Liberalism – Target of Russian and Anti-Western Propaganda in Georgia

11 December, 2019

Extremist groups were especially active in Georgia in the past years, trying to spread pro-Russian, nationalist messages through violent methods. In recent years, the groups that popularize the same messages through attacking liberalism are becoming stronger.

“Liberal ideology has outlived its purpose,” Russian President Vladimir Putin said in the interview with Financial Times this summer.

Putin explained his remarks with the following arguments:

“This liberal idea presupposes that nothing needs to be done. You can kill, plunder and rape with impunity because you are a migrant and your rights as migrants have to be protected. Which rights? You violated - you must be punished. The idea itself has become obsolete. It has come into conflict with the interests of the overwhelming majority of the population.”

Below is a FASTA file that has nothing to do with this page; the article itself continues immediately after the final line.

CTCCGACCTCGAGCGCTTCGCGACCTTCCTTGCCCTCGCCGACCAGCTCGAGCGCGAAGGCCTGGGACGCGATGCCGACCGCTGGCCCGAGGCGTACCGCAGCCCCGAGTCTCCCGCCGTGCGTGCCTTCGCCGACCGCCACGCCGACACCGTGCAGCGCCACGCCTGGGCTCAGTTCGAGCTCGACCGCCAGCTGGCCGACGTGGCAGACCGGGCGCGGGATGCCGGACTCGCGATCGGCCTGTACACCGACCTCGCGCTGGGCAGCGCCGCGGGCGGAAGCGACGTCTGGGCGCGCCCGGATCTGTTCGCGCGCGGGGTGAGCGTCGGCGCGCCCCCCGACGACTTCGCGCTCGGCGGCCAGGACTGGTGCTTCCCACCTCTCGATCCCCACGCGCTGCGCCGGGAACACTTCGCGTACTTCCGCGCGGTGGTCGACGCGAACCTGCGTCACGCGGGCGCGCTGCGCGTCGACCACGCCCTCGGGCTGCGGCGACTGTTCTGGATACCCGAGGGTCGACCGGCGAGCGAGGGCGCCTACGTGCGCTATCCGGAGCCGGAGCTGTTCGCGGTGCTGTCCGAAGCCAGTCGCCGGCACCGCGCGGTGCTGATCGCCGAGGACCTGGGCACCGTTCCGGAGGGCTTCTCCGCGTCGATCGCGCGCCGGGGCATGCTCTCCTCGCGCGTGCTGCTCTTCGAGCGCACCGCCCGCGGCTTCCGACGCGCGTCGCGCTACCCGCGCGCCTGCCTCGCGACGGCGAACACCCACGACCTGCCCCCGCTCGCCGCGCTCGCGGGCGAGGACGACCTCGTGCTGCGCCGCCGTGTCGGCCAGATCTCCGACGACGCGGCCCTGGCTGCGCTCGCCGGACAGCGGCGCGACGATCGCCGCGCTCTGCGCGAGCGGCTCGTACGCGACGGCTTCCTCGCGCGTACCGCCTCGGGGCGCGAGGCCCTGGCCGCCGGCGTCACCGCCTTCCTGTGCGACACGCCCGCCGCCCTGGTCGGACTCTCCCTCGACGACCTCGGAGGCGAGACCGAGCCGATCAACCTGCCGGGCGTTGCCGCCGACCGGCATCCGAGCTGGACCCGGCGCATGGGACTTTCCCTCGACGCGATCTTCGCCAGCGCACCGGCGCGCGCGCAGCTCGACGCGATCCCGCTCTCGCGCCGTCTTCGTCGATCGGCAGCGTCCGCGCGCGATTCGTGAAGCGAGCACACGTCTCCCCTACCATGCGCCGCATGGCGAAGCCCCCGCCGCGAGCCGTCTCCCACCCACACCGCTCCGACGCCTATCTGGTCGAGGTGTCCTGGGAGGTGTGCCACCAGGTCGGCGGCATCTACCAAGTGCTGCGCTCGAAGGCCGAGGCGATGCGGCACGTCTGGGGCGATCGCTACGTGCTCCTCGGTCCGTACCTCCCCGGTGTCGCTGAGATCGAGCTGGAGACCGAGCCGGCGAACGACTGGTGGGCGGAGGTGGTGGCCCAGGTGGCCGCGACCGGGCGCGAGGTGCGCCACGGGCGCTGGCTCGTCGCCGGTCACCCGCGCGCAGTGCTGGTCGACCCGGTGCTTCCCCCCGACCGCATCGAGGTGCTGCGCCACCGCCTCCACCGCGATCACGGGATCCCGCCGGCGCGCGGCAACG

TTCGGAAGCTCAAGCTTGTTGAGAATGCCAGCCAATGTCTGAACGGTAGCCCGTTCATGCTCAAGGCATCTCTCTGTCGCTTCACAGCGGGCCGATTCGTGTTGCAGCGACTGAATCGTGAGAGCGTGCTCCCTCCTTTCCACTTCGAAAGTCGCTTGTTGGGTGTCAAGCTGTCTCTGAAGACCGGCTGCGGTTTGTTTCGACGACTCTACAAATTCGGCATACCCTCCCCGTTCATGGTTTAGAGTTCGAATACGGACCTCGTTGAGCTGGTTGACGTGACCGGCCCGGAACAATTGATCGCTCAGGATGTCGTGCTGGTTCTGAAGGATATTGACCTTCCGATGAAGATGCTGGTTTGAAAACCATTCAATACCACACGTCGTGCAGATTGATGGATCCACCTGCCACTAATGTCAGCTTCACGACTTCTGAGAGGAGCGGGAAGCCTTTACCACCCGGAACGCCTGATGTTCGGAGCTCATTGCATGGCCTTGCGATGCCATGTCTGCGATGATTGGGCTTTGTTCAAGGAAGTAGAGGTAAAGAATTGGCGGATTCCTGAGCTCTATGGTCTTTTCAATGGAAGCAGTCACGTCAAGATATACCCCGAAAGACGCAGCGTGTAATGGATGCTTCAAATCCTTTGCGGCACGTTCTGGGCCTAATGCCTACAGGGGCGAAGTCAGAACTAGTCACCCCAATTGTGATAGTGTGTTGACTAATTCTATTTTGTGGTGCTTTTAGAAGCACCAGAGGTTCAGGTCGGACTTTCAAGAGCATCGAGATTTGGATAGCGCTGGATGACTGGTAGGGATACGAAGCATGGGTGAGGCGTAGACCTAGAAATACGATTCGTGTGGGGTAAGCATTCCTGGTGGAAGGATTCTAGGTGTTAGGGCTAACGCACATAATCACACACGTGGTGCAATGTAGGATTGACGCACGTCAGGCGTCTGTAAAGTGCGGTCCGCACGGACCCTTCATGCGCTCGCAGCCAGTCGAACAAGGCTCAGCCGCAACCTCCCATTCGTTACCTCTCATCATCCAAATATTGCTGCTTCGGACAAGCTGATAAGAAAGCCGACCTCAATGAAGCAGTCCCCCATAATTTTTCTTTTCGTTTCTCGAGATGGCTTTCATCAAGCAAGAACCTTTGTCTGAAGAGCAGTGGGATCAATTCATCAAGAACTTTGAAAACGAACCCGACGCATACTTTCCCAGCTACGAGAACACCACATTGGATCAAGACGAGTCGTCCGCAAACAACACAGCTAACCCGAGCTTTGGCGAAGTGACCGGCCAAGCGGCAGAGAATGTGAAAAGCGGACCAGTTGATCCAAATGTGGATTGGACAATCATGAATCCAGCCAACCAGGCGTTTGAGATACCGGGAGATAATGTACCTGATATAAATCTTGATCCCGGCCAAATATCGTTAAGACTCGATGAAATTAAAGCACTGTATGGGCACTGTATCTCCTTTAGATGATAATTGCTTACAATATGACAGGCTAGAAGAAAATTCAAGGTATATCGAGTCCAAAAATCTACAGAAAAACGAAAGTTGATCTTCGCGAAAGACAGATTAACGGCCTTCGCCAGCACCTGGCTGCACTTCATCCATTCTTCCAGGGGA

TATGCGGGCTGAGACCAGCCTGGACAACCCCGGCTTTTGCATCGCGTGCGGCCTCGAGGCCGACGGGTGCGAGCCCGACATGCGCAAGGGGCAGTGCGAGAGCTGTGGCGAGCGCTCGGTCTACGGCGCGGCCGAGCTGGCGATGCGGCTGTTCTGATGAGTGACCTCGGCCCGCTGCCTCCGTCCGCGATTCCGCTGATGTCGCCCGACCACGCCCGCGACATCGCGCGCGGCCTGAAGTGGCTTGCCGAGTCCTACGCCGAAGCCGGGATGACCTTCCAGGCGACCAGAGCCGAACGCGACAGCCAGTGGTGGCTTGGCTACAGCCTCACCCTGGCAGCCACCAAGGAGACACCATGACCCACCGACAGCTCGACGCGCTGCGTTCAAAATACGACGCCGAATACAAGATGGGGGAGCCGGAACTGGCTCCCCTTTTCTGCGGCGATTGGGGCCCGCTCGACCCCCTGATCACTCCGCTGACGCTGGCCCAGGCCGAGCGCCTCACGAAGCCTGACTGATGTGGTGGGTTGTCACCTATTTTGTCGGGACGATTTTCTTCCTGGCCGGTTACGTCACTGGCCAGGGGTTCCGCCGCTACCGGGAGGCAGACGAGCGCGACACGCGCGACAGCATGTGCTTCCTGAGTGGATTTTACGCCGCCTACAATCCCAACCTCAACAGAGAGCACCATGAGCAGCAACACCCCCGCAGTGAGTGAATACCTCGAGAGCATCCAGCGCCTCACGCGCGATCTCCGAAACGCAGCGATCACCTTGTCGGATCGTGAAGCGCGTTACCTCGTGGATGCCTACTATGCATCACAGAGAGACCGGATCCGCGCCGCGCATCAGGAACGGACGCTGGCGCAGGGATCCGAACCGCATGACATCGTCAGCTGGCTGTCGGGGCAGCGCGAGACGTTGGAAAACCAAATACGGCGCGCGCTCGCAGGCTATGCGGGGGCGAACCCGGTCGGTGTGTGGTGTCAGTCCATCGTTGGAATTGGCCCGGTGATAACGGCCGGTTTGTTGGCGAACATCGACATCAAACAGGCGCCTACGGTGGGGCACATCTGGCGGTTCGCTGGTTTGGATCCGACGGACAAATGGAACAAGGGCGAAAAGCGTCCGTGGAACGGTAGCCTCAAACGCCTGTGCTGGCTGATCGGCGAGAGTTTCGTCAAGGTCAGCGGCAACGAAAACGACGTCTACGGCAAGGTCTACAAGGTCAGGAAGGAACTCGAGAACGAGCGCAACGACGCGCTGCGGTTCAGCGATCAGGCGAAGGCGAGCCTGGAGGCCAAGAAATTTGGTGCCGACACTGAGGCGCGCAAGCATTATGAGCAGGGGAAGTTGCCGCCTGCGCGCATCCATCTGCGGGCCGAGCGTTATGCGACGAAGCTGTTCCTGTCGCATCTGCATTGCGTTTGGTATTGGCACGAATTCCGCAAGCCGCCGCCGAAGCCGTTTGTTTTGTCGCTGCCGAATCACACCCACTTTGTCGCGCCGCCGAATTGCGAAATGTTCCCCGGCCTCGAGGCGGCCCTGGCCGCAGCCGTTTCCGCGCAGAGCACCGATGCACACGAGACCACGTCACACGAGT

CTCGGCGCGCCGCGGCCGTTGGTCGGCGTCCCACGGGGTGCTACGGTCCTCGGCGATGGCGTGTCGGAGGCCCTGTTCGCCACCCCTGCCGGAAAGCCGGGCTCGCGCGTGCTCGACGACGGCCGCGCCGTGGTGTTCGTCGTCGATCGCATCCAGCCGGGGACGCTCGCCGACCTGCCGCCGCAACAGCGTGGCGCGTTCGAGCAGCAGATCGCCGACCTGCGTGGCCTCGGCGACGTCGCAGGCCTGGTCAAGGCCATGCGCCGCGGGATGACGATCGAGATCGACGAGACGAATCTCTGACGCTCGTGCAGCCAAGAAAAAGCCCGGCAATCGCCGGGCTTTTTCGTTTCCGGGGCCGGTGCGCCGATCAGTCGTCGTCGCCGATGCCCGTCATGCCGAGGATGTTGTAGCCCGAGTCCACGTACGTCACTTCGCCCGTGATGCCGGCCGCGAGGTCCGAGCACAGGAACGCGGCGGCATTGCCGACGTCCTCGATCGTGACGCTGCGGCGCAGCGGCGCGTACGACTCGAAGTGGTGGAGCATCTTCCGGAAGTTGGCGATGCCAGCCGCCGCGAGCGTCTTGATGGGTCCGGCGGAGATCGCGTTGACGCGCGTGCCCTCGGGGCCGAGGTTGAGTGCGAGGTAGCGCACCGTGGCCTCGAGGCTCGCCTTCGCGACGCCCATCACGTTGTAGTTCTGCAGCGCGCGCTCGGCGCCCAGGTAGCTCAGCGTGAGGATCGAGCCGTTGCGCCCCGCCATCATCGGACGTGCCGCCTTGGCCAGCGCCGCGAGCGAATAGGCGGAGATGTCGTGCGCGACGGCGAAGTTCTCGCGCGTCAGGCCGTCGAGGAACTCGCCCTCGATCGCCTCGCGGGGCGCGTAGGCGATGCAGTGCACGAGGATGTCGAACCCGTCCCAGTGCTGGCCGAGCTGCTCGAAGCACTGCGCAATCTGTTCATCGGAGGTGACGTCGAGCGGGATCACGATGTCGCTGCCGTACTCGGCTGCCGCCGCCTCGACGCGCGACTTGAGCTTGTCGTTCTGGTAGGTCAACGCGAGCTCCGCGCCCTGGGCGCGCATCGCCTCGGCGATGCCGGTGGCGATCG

Such narrative is the main line of the Russian propaganda machine; in particular, this machine is trying to convince the broad public that it is immoral to protect migrants’ rights, because they are committing brutal crimes; it is immoral to protect the rights of sexual or religious minorities, because it is perceived as a disease and a sin by the majority of the population, and so on. In its messages, the Kremlin names liberalism and liberalism-based Western values, protecting the freedoms and rights of each and every citizen, as the source of these “immoralities.”